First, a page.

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Stem Cells International
Volume 2017 (2017), Article ID 4794827, 9 pages
Research Article

Characteristics of Human Endometrium-Derived Mesenchymal Stem Cells and Their Tropism to Endometriosis

1Department of Gynaecology, The First Affiliated Hospital of Harbin Medical University, Harbin, China
2Precision Medical Center, The Third Affiliated Hospital of Harbin Medical University, Harbin, China
3Department of Ultrasound of Obstetrics and Gynaecology, The First Affiliated Hospital of Harbin Medical University, Harbin, China
4The State Key Laboratory of Veterinary Biotechnology, Harbin Veterinary Research Institute, Chinese Academy of Agricultural Sciences, Harbin, China
5College of Science, Harbin Engineering University, Harbin, China

Correspondence should be addressed to Guangmei Zhang

Received 5 January 2017; Revised 28 March 2017; Accepted 21 May 2017; Published 6 July 2017

Academic Editor: James Adjaye

Copyright © 2017 Yan Cheng et al. This is an open access article distributed under the Creative Commons Attribution License, which permits unrestricted use, distribution, and reproduction in any medium, provided the original work is properly cited.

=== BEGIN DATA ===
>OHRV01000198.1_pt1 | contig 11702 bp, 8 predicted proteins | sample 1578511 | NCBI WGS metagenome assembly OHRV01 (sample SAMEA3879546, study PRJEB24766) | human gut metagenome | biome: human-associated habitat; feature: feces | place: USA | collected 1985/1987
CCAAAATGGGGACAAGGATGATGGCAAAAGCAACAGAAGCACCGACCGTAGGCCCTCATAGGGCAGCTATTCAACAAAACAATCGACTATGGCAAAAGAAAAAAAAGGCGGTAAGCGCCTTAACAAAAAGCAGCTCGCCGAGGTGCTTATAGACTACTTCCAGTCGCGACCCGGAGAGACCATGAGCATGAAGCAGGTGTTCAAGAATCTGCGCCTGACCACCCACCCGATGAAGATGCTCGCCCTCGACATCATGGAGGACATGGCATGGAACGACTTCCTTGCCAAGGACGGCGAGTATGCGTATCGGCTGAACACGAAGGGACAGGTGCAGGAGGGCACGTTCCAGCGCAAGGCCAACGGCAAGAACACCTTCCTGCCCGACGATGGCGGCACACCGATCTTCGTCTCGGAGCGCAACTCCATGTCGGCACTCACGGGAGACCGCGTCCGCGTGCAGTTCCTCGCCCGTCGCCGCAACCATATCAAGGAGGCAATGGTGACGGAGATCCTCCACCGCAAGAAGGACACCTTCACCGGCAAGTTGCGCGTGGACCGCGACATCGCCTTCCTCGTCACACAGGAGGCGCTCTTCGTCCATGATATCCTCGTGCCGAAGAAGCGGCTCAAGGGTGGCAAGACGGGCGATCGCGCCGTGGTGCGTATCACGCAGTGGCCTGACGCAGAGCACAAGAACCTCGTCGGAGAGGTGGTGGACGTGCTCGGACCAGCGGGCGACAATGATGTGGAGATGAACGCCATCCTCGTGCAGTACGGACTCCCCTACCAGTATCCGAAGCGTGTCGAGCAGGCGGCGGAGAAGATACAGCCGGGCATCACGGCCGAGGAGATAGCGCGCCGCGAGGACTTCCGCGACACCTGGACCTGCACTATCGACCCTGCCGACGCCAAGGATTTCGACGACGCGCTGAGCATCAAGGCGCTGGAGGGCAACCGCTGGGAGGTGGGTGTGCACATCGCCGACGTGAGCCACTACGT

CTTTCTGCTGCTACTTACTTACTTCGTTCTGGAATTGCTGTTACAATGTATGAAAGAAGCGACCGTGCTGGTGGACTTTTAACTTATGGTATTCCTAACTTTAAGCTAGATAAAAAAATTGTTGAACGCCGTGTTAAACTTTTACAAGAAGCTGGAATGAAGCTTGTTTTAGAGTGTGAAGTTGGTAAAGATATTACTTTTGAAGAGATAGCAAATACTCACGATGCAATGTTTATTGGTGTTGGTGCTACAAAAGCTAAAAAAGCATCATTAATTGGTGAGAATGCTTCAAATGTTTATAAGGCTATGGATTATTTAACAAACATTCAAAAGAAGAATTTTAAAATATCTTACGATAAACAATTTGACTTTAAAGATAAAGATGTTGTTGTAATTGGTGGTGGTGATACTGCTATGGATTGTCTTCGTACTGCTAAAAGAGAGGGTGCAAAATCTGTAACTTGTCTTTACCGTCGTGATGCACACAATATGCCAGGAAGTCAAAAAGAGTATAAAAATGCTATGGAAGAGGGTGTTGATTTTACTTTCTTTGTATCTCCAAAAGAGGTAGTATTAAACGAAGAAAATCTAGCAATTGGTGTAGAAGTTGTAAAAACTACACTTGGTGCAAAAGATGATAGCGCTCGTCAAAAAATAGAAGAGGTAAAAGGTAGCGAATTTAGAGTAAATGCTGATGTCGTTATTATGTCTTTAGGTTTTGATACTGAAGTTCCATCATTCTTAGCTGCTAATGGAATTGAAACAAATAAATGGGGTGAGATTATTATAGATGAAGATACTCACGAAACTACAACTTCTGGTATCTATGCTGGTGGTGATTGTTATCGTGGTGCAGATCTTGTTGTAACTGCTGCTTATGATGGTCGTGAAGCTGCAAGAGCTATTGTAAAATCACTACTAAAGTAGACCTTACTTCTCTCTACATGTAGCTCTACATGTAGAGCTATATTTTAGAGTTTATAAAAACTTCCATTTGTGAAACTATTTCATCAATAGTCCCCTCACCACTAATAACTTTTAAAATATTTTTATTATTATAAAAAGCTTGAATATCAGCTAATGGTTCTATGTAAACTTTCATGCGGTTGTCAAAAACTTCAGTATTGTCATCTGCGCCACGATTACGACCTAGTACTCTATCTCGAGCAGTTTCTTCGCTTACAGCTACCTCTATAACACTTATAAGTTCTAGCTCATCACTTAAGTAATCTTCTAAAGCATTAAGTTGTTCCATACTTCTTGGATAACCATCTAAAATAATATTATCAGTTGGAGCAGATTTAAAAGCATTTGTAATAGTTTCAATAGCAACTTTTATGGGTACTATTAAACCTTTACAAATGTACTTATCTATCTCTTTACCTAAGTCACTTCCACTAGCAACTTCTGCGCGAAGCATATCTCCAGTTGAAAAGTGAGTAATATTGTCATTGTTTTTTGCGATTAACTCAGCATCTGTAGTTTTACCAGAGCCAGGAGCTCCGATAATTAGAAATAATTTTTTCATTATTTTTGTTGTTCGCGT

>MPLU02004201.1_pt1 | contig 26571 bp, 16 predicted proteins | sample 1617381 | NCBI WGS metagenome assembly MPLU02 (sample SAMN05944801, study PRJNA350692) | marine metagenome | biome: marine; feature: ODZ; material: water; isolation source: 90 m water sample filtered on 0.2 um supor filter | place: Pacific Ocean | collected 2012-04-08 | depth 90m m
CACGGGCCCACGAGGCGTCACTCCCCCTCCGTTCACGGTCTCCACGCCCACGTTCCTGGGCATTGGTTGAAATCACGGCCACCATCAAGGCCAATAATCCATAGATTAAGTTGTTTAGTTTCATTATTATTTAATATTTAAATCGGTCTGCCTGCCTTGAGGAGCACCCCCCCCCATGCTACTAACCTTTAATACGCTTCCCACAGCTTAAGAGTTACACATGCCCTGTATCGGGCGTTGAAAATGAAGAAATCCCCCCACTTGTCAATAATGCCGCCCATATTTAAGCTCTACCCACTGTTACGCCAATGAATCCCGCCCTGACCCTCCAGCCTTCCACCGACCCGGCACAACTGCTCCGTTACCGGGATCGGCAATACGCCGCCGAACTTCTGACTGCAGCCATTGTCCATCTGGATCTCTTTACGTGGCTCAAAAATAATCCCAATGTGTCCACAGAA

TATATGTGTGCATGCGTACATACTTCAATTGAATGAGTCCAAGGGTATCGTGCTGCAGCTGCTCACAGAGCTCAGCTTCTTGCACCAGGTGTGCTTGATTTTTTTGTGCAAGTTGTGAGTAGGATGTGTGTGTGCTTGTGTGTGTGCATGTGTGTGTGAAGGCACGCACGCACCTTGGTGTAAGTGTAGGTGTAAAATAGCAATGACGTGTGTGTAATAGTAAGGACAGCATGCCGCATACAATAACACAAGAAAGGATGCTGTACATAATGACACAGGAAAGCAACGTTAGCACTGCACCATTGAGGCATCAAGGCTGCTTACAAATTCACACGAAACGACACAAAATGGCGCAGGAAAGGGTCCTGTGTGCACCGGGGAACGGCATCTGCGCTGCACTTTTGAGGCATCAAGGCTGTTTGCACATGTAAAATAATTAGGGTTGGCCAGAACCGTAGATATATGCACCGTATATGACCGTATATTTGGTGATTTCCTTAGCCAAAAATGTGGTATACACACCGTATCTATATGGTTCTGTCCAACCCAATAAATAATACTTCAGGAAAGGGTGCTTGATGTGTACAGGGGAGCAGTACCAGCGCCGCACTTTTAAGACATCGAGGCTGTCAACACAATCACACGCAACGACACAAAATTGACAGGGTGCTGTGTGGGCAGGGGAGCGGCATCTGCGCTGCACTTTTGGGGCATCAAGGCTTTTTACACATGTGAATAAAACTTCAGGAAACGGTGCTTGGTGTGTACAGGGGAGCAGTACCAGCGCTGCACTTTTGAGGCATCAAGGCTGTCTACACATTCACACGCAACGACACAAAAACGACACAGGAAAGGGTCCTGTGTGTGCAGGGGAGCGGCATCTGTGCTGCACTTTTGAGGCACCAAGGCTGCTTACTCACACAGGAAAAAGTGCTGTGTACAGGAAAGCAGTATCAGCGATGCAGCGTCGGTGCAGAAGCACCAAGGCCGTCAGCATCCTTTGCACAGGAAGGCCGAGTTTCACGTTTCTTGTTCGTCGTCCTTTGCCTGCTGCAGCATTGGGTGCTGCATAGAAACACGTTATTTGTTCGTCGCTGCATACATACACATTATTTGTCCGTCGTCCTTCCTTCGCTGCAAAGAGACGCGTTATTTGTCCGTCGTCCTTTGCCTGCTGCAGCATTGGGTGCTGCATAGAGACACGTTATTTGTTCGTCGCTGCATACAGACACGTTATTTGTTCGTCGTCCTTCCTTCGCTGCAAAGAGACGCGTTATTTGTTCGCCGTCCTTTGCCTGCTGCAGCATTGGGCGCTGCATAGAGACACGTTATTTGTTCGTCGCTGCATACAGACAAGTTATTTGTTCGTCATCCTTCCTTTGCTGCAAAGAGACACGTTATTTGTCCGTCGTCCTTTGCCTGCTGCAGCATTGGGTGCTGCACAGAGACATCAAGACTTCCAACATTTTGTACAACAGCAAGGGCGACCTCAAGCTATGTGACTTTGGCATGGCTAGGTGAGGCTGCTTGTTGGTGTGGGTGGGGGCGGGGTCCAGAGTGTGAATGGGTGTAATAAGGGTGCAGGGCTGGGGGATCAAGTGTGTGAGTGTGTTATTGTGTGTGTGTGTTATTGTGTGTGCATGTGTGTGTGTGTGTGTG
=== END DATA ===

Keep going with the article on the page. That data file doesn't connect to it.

Human endometrial tissue has become an attractive source of mesenchymal stem cells (MSCs) for cell-based therapies because these MSCs can be easily harvested and have tumour tropism as well as reduced immunogenic and inflammatory properties. Our study aimed to obtain and characterise human endometrial mesenchymal stem cells (EMSCs) and assess their endometriosis tropism. EMSCs were successfully isolated from the endometrium of women undergoing laparoscopy for idiopathic infertility. The EMSCs presented a fibroblast-like morphology during culture. Flow cytometry analyses showed that the cells were positive for the specific stem cell markers CD73, CD90, CD105, CD166, and HLA-ABC (major histocompatibility complex class I (MHC I)) but negative for CD14, CD34, CD45, and HLA-DR (MHC II). Reverse transcription polymerase chain reaction results showed that the EMSCs expressed the stem cell marker OCT4. The EMSCs could differentiate into osteocytes, adipocytes, and chondrocytes under certain conditions. The EMSCs had a high tropism to endometriosis without tumourigenicity. This study enhances the possibility of using EMSCs as drug carriers in human cell-based therapies. Meanwhile, future research could also focus on developing targeted therapies for endometriosis.